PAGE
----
There are a few sayings that have been making the Silicon Valley rounds for a while now, like: “a data scientist is a statistician who lives in San Francisco” or “a growth hacker is a marketer who lives in San Francisco.”
With evangelists and storytellers on the rise, there’s certainly a degree of styling job titles against market and cultural forces. But in some cases, as positions fall away, evolve and emerge coining a new moniker for a role seems reasonable.
For instance, the PR industry has long grappled with being defined solely by media relations – even though most agencies have services far beyond this. Agencies are now bringing data scientists and content managers into the fold to reiterate this diversification.
But there’s been some backlash, arguing that PR has become paralyzed by the false choice of either bringing statisticians on or shying away from data altogether.
“[Analytics requires] being able to get through all of the engineering speak and get to what’s really being said,” Facebook’s Mike Buckley said at the In2 Innovation Summit.
Taking a new twist on this, AirPR a match-making and measurement platform for the industry, is introducing the PR engineer to its organization.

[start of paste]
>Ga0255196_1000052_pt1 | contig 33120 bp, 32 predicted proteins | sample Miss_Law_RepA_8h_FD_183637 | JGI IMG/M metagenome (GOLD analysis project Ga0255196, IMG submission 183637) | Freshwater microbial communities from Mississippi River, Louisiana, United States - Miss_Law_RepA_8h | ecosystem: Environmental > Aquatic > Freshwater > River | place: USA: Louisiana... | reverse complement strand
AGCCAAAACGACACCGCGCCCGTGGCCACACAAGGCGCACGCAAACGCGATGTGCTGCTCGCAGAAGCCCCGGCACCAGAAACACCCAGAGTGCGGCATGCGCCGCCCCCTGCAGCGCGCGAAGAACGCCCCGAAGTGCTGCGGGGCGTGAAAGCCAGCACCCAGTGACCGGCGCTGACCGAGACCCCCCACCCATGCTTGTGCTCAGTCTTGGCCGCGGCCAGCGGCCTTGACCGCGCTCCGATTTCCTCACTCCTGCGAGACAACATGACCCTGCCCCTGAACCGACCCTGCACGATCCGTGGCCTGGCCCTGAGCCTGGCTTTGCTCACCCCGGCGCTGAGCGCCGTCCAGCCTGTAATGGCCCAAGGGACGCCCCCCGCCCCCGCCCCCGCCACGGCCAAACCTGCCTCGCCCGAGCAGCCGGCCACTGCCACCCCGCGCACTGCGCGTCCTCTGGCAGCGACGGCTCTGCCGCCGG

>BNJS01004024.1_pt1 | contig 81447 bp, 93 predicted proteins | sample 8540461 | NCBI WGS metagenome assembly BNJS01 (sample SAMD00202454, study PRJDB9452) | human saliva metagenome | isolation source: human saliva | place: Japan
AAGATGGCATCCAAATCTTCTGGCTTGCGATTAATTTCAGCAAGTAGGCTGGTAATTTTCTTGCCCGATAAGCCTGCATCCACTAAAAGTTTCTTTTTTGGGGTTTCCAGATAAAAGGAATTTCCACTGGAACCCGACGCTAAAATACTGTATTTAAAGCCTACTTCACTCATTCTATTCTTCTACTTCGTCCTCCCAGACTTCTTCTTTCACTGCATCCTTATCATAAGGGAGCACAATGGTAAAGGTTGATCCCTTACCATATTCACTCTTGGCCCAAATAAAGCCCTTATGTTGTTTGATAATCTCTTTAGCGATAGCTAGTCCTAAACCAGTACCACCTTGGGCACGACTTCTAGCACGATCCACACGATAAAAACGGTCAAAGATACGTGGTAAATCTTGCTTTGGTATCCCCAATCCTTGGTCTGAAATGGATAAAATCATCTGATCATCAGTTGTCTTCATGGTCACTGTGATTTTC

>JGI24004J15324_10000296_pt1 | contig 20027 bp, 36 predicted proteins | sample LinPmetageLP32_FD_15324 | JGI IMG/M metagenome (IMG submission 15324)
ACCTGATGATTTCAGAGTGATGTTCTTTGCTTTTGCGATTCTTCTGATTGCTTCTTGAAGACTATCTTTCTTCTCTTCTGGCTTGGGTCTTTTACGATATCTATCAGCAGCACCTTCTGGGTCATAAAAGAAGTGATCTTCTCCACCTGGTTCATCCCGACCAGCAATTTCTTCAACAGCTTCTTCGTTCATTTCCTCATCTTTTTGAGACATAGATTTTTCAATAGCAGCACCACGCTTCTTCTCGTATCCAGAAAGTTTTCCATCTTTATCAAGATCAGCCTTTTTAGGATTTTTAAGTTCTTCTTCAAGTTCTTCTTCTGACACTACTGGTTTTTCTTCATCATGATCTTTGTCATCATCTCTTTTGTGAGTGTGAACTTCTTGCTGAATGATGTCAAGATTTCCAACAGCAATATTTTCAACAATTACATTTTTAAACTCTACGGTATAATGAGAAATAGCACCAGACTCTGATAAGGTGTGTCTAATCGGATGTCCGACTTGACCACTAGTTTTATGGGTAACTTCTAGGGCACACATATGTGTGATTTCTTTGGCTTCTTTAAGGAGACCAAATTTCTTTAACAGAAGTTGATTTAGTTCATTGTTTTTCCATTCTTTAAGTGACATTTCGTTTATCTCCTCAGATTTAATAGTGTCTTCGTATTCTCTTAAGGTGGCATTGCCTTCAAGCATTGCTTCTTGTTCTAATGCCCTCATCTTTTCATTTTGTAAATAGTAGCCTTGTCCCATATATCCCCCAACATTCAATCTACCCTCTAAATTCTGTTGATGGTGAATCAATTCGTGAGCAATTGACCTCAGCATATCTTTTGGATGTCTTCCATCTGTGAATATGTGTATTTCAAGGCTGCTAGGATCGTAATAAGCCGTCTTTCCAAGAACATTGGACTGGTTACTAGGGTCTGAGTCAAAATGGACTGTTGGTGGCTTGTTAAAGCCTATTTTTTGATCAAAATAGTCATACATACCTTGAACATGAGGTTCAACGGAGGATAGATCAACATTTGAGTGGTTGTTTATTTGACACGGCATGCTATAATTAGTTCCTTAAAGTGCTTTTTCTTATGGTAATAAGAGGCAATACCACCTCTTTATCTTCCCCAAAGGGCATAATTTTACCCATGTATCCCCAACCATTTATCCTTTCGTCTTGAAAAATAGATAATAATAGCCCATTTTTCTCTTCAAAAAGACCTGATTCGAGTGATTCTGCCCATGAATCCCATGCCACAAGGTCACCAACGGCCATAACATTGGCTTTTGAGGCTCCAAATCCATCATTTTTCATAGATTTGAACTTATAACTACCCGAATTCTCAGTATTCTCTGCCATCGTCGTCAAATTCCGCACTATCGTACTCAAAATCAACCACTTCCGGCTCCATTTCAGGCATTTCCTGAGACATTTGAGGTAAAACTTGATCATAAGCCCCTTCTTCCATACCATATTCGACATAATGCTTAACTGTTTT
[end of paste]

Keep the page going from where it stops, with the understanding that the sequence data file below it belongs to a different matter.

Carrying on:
“The most outstanding thing to note is that this person is required to have a certain level of data literacy in order to really be able to apply data findings in order to make better decisions around brand communications,” says Rebekah Iliff, chief strategy officer at AirPR. A/B testing startup Optimizely also uses this term for its PR manager Helen Phung.
Would the PR engineer moniker engage folks with the industry who previously didn’t see a role for them? Does it more accurately capture the planning, creation, management and analysis that we expect from some crop of PR professionals? Or is it our industry’s equivalent of a growth hacker?
Photo credit: Brett Jordan